History of the collection
The present-day appearance of the Viennese Treasury is the result of a long developmental process which began back in the 14th century. Back then, the secure vaults located beside the Hofburg’s Imperial Chapel were used to hold implements made of gold and silver, coins, precious stones and pieces of jewellery, as well as documents and insignia important to the House of Habsburg for the purpose of legally ensuring earthly power. Also kept were numerous relics that served as the ecclesiastical prerequisite for this power.
It was probably at the behest of Emperor Rudolf II (who reigned from 1576 to 1612), one of the greatest collector-personalities of the House of Habsburg, that a separate wing was built on the northwest side of the Hofburg—a wing referred to as the “Kunsthaus” (Art House) - some of which still forms part of the Treasury’s exhibition rooms today. The medieval princely treasury had by then grown into an encyclopaedic chamber of art which, alongside valuable vessels made of precious metals and gems, clocks and automats as well as items made of ivory and carved wood, also contained natural objects, paintings and sculptures. This Habsburg treasury or art chamber was thus to become the cradle of the present-day collections of the Kunsthistorisches Museum.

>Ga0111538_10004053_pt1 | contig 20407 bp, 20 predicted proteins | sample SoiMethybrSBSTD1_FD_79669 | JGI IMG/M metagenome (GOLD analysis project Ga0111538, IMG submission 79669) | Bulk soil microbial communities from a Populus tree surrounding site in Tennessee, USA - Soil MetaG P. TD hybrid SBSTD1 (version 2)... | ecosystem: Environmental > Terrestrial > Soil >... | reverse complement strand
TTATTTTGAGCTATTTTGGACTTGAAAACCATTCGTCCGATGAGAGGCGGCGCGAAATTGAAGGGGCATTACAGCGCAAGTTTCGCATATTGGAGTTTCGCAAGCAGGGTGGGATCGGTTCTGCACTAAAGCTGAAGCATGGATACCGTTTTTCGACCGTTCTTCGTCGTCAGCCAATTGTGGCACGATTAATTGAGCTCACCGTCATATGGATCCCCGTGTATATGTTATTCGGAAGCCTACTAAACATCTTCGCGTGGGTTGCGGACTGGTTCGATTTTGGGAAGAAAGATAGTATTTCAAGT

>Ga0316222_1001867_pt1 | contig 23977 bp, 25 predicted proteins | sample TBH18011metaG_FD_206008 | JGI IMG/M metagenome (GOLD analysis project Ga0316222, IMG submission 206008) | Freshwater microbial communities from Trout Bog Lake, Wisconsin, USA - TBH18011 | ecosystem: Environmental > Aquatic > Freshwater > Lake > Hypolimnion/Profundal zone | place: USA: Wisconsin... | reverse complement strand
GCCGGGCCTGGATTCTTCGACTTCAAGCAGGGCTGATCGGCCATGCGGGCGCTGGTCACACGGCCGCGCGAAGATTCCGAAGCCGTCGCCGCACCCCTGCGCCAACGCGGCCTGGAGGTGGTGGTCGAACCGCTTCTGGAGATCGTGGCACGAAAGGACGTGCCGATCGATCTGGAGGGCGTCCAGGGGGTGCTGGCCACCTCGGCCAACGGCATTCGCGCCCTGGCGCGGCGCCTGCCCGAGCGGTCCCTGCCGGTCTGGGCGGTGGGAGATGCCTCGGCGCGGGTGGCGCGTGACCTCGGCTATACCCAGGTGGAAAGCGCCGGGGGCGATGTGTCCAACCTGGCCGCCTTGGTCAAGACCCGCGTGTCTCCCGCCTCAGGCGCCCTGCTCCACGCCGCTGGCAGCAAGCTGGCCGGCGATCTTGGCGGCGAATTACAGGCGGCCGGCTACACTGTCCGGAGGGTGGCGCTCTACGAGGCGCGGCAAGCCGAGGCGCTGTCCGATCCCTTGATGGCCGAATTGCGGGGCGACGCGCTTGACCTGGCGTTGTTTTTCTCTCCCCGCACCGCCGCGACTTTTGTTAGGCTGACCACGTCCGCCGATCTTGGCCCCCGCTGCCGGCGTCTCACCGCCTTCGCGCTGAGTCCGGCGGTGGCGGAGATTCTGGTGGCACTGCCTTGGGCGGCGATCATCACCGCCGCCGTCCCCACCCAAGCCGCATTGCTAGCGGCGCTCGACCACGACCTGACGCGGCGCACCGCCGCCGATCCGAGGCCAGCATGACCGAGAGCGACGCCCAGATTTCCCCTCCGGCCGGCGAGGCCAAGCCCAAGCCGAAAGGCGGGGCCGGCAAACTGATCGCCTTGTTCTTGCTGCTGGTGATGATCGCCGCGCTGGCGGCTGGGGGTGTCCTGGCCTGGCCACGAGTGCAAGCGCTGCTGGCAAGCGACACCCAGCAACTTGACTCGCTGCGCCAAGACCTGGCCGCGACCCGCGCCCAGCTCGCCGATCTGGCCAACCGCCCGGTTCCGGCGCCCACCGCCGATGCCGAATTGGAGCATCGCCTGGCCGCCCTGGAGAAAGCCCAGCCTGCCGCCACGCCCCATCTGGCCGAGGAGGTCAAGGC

The first detailed descriptions of the Imperial Treasury are preserved from the reign of Emperor Leopold I (ruled 1658-1705), and these provide valuable information on the collection’s holdings and the way they were presented at the time. Maria Theresia (who reigned from 1740 to 1780) ordered an extensive reorganization of the Treasury and, for this purpose, had magnificent walnut display cases made which are still used today in the Ecclesiastical Treasury.
Significant changes to and expansions of the Treasury resulted from the turmoil of the Napoleonic Wars. Between 1794 and 1800, the insignia, jewels and vestments of the Holy Roman Empire were removed from Nuremberg and Aachen to Vienna, and the treasures of the Order of the Golden Fleece was brought here from Brussels. In this way, the collections were kept safe from the French troops. When Francis I elevated the Austrian hereditary lands to the status of an Empire in 1804, the private Habsburg insignia from the early 17th century were declared official symbols of the state. The insignia of the Holy Roman Empire, on the other hand, lost their official character upon the demise of that empire in 1806.
Concepts developed based on academic criteria for the reorganisation of the Imperial Collections finally led to the untangling of the former Treasury collections and resulted in the establishment and construction of the Kunsthistorisches Museum, which was opened in 1891. The old Treasury vaults at the Hofburg continued to house the insignia as symbols of the power of the House of Habsburg, as well as remembrances of individual personalities from the ruling family and objects that had been used in earlier ceremonies of the court.
New displays following the two World Wars, set up in the years of 1928 and 1954, respectively, suffered from severe spatial limitations and were followed by the comprehensive alteration of the Treasure Chamber from 1983 to 1987, a project which resulted in the appearance of today's presentation.